It seems obvious if you were looking for the next head coach of your high profile college football program, you would look for the candidate with the best head coaching resume who is looking to make the move to the big time.
Yet since 1997, Lou Holtz' last season as Irish head coach, Notre Dame has searched for his replacement without taking the obvious step of trying to find a great head college football coach.
Instead, the Irish have taken to other strategies, none of which has panned out. This is not to say that that ND is the only program to try any of the following strategies, it just seems peculiar that they have not taken the most typical and obvious one.
The In-House Guy: Bob Davie was Holtz' replacement in 1997. Davie was an assistant under Holtz and seemed to have some similarities in personality and discipline. The in-house candidate has been very dissapointing in recent years (see Larry Coker), and Davie was no exception.
The "Academic" Guy : Tyrone Willingham was next (we will ignore the whole George O'leary fiasco). Willingham was hired because of his niche experience of success at Stanford, an institution with similiar academic rigor. While Willingham certainly had some success at Stanford, he was hardly picked because he was the hottest name and most football qualified candidate available. The "niche pick" did not work out.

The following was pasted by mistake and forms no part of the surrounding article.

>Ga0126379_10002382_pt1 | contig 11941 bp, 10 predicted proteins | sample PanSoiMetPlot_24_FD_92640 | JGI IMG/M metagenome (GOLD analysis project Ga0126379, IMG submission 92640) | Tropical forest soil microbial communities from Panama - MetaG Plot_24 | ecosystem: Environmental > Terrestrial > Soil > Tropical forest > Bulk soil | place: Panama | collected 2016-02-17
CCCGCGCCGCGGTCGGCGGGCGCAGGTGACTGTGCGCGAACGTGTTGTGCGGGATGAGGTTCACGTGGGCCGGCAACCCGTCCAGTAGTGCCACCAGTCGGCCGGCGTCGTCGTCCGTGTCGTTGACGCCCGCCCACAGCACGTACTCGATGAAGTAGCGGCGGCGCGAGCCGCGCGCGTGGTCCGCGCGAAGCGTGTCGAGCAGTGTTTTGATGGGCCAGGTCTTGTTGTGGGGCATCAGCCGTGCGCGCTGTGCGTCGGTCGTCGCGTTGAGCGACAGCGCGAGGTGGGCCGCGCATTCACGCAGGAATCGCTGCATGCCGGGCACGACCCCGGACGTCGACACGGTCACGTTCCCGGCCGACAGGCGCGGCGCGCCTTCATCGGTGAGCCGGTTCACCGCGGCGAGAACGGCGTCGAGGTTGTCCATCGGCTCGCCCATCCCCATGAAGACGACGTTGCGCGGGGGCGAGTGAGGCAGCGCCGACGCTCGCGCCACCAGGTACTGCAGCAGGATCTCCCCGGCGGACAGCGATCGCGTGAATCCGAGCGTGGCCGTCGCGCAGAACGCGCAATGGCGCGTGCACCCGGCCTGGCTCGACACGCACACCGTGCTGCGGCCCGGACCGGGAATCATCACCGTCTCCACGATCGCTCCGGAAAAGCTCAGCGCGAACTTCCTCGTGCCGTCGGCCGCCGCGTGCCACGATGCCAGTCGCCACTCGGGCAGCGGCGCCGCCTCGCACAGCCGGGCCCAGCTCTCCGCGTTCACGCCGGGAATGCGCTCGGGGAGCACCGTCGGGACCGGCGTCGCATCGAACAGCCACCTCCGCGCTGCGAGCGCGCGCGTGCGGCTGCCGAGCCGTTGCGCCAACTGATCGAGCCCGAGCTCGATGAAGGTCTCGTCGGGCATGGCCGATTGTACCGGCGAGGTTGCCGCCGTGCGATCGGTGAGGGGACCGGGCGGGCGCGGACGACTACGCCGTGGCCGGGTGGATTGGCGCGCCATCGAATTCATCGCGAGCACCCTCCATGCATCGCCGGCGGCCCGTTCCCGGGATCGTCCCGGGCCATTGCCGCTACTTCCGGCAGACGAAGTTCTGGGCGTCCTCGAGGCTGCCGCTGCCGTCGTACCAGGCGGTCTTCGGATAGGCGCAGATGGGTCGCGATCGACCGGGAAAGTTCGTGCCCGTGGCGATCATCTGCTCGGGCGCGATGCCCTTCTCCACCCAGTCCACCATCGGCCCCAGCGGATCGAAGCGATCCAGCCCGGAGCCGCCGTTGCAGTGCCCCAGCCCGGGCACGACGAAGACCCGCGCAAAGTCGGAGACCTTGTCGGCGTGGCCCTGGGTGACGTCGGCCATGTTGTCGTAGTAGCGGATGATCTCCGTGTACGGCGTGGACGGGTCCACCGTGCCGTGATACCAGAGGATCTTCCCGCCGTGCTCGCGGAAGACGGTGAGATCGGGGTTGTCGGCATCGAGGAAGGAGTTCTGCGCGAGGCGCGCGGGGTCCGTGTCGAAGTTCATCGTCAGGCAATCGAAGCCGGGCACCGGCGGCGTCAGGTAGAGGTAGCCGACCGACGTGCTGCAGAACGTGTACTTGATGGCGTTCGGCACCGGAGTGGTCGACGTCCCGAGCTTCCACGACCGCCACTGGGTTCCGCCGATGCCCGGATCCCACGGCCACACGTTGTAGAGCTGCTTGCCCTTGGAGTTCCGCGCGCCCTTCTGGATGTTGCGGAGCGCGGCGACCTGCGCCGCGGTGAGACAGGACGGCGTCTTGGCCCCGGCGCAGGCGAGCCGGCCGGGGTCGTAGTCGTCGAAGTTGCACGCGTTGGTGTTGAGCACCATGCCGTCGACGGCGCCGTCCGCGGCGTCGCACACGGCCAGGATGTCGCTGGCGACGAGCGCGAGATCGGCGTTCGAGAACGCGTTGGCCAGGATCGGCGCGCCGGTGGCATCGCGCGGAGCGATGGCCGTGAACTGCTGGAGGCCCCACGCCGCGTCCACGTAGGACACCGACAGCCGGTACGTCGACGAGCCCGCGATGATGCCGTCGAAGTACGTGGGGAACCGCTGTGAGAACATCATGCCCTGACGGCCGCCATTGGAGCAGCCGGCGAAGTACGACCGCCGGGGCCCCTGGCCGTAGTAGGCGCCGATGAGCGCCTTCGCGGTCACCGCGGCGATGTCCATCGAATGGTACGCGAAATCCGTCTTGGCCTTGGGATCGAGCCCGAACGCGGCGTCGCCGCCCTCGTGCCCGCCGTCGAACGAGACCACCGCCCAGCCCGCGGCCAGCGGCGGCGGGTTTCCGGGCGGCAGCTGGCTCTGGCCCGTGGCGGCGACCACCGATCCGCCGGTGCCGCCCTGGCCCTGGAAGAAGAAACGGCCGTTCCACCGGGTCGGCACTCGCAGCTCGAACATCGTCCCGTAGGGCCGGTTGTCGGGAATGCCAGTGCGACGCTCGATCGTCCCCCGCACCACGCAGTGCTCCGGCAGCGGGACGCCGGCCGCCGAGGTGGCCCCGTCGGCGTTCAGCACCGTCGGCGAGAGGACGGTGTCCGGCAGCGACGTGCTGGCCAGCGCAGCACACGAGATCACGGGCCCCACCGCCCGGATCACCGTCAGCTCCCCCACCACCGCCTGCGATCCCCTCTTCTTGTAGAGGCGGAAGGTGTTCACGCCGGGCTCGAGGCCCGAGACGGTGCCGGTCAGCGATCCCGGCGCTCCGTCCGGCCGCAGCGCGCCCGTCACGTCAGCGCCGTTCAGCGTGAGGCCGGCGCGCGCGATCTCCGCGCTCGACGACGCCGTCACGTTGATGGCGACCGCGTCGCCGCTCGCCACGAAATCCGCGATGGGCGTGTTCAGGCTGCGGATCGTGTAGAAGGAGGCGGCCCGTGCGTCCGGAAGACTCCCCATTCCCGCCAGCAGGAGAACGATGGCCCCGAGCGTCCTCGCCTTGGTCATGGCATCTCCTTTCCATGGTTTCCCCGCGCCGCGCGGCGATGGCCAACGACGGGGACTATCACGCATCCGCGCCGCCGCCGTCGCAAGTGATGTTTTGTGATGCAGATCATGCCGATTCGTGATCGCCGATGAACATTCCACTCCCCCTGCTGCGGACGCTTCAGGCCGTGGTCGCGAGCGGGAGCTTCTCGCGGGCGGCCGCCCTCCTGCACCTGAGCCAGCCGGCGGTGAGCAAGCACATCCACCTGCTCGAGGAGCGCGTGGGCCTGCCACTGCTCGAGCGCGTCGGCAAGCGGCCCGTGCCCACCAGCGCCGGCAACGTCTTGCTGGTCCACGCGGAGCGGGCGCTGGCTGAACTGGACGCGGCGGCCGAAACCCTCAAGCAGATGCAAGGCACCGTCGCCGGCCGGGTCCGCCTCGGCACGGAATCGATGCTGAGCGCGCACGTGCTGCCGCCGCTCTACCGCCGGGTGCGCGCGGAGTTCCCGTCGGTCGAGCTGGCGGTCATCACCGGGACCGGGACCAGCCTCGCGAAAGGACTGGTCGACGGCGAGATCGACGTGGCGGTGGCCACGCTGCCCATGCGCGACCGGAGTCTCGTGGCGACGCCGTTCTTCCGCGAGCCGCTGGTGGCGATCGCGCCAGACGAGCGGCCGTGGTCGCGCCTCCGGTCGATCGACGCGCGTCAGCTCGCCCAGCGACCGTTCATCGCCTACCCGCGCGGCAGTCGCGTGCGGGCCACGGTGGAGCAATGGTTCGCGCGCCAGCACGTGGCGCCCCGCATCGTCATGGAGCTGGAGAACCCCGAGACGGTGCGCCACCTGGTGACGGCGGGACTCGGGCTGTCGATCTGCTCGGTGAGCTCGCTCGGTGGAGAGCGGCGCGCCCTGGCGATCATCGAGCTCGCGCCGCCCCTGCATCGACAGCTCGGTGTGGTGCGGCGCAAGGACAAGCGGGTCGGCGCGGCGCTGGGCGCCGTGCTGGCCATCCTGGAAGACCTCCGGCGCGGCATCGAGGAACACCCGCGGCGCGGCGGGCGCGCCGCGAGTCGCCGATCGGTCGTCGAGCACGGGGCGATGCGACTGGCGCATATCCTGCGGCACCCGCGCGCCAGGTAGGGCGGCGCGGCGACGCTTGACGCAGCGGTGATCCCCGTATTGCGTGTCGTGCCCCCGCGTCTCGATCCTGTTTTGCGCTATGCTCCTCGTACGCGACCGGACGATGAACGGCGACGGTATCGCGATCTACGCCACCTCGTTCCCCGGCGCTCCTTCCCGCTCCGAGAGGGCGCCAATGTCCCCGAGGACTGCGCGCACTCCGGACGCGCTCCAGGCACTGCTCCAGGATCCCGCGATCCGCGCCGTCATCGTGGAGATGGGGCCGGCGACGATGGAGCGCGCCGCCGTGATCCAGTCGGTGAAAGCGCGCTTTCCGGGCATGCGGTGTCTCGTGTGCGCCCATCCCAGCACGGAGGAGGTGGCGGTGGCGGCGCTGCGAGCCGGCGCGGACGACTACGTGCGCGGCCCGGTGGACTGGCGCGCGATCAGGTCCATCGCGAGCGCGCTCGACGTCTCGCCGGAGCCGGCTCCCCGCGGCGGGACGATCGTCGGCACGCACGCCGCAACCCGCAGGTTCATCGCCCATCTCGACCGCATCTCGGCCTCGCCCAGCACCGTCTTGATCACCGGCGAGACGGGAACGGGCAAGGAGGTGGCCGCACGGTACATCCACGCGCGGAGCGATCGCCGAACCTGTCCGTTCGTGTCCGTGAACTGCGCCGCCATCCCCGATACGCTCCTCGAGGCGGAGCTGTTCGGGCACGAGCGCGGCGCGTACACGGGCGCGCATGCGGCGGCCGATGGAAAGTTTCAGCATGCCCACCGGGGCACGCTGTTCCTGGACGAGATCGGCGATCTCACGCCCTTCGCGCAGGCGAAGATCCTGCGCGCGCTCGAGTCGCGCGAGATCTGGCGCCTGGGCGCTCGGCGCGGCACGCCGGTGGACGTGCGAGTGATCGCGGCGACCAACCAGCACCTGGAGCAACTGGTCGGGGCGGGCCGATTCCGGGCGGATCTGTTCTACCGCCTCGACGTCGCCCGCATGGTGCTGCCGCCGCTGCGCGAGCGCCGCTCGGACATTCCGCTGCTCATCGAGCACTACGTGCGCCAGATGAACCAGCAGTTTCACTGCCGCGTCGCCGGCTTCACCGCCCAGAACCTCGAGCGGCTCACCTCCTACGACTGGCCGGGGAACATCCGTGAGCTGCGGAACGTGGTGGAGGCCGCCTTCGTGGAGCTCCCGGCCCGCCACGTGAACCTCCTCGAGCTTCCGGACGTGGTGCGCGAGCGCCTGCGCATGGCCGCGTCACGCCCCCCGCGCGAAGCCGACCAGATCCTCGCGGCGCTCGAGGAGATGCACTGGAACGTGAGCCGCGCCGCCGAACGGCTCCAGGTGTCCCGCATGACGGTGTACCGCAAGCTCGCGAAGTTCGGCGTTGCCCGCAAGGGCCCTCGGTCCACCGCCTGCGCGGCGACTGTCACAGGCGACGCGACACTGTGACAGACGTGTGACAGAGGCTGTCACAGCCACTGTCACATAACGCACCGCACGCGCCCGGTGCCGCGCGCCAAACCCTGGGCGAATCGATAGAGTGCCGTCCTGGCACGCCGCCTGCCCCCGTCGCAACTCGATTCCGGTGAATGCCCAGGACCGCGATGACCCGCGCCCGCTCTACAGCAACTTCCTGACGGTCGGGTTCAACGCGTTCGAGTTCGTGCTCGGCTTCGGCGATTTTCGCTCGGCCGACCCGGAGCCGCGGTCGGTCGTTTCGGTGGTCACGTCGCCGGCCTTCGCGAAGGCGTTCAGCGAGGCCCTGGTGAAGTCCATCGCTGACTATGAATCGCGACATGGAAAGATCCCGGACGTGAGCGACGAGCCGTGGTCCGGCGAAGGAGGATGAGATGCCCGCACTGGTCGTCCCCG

The "Pro" Guy : If you want to recruit NFL level talent, why not get a coach who knows what it takes to get there. Charlie Weis was the perfect fit. Coming off Super Bowls with the New England Patriots and with mentors like Parcells and Bellicheck, Weis seemed to be a great fit with the Irish.
The problem? Weis simply was not the head college coach, "face of the program" type personality needed at that high profile of a position. An X's and O's guy, Weis is a much better fit for the NFL.
Which brings us to today; Notre Dame is looking for their next head coach. The leading candidate seems to be Cincinnati's Brian Kelly. Kelly leads an undefeated Big East champion Cincinnati squad, after success in two previous stops as well.
Kelly fits the mold of the candidate Notre Dame (in hindsight) should have been looking for in 1997.
The proven, successful head college guy.